Originally published in The Weekly Packet, January 30, 2014
From teaching calligraphy to dance, GSA’s international students give back
by Faith DeAmbrose
In 2005, George Stevens Academy opened its doors to international students. Eight students came to Blue Hill to attend the private academy that year.
Now, in its ninth year, the program is running at capacity, with 40 students in attendance. Half of the students live in dormitories maintained by the school, another half live in the community with volunteer host families.
While the students have primarily come from China, Japan, Hong Kong and Korea, the school has also accepted students from Italy and Switzerland. In January, five new students joined the school, including three from China, one from Rome, Italy and one from Switzerland.
To help integrate the international students, the school has made some changes, said Director of Residential Life Kathy Pelletier, since it literally helps to “act as the students’ parents.” Pelletier says that in preparing to accept the international students, the school had to think: “what would we want to do if these were our kids, what would we want them to learn about the community.”
The answer—initially—was to pair local students with international students, but from that concept grew a Student Ambassador program. The admission of the international students and the formation of the Student Ambassador program created an opportunity for the school to become more involved than it already was in the community, said Pelletier, opening up a number of volunteer opportunities for the students.
The school has adjusted in other ways, too. For instance, Christmas break is now two weeks long to give an opportunity for students to travel. The dorms are closed during the break, and many of the students who choose to stay are welcomed into the homes of community members and fellow students.
Ma Xiaoyve, known to her fellow classmates as Mary Ma, is one of the many GSA international students who are spending time in the community. Ma has even brought her culture to those living in Blue Hill by helping to teach Chinese to adults at Parker Ridge. Interested in the culture of churches, she said one of her favorite activities has been her work with the weekly free meals put on by the Simmering Pot. “We don’t have many churches in China,” said Ma, adding that most of her time in China is spent not with the community, but with her family. “It is amazing how people come together and donate time or money to help other people,” she said.
Gong Xingjian, or Jack Gong as he is called by the other students, explained that Maine is the first place he had ever been to in the U.S. and while he “expected to see skyscrapers,” he has adjusted to his rural surroundings.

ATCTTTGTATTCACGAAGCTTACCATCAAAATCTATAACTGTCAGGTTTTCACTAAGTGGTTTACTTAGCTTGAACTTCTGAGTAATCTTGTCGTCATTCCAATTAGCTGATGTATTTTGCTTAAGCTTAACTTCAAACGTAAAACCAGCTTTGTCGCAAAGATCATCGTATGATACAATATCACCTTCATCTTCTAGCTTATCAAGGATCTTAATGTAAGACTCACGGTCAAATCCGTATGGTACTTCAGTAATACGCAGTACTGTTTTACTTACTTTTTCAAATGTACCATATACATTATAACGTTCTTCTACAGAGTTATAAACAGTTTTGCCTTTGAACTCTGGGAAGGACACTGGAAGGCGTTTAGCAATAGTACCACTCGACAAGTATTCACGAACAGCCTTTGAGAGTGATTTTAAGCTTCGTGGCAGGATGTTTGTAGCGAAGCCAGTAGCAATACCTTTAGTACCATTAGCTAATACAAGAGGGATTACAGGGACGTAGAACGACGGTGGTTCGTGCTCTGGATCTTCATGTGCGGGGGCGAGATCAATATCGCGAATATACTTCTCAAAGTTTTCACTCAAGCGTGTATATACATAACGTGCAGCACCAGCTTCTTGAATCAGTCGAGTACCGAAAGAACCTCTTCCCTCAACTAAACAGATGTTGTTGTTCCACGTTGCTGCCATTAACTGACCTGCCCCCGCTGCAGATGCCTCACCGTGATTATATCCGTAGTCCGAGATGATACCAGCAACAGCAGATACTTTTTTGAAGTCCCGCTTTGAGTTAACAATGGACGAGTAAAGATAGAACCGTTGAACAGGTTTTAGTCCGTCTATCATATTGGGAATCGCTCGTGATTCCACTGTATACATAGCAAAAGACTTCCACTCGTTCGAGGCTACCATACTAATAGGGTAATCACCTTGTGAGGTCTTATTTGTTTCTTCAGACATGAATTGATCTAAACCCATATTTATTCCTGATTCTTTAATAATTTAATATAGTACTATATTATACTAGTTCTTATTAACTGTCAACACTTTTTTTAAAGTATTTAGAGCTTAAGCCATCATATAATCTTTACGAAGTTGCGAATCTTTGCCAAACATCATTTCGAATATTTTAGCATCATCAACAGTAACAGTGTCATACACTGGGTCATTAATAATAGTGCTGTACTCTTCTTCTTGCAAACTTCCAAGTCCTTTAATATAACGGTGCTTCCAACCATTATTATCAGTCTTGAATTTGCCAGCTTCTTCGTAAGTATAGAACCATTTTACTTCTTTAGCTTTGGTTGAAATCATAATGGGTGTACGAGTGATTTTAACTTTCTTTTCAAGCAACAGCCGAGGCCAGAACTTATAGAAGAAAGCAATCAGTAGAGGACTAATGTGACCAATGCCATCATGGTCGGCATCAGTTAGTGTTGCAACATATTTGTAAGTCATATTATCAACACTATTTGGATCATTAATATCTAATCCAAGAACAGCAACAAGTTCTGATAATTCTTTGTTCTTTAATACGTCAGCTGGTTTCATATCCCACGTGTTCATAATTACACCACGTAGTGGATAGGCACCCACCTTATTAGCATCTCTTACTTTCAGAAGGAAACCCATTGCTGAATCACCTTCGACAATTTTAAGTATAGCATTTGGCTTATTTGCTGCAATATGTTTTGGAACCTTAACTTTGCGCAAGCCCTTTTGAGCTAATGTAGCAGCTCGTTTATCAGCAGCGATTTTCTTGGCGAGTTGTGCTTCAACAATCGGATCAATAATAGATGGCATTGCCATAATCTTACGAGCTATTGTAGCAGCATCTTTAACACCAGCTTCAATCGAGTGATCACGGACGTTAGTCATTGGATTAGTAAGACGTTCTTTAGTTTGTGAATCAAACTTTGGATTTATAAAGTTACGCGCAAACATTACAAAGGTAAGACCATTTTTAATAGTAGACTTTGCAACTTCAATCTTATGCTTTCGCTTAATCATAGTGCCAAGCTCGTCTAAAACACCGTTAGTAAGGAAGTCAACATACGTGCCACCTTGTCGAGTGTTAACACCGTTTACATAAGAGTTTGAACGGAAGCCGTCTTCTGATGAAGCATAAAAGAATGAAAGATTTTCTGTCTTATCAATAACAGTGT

Jack said he wants to go into the medical field and has spent time volunteering at Blue Hill Memorial Hospital. “There is not a lot I can do there,” he said, “but, I clean, stay with patients and bring them food and drinks.” He said American hospitals are very different from those in China and is grateful for the experience.
Gong and fellow student Peter Wu have volunteered their time to teach the art of calligraphy at area schools and at Parker Ridge. Charcy Ye has taken to learning dance and has formed a dance club at the school. Students have also learned a variety of American pastimes, such as sailing and cutting wood, with community members and host families.
Both Ma and Jack say that the primary reason for their attendance, and for many other international students, at GSA is a pathway to college. They say that American universities have high education standards and that spending two years in the states helps them get into an American college.
Ma lives with a host family and Jack lives in the boys’ dormitory. Both students have been studying English since primary school, and while the immersion in American culture helps to improve their language skills overall, there are still words or phrases that have little to no translation ability. “I was in a play,” said Ma, “and someone told me to ‘break your leg’ but that doesn’t make sense that you would say you hope a person hurts themselves,” she said as she giggled, now understanding what it really meant.
However, while sitting in Pelletier’s office, Ma dons a New York Yankees hat a little off to one side, and both teens are wearing the latest fashions. And as much as they have been transformed by their time in Maine, they, along with the other 38 international students, are taking the time to learn about their surroundings.
From maple syrup production (and tasting) to installing windows at a house project in Orland to taking in a show of The Nutcracker and getting a tour of the statehouse, the students are free to explore their surroundings and to organize school sanctioned trips every weekend.
International students have also volunteered their time at Blue Hill’s Kollegewidgewok Yacht Club, Bagaduce Music Lending Library, various farms in the area, Parker Ridge and Peninsula Metamorphic Arts and Learning, said Pelletier, as well as taken numerous enrichment trips from the school campus.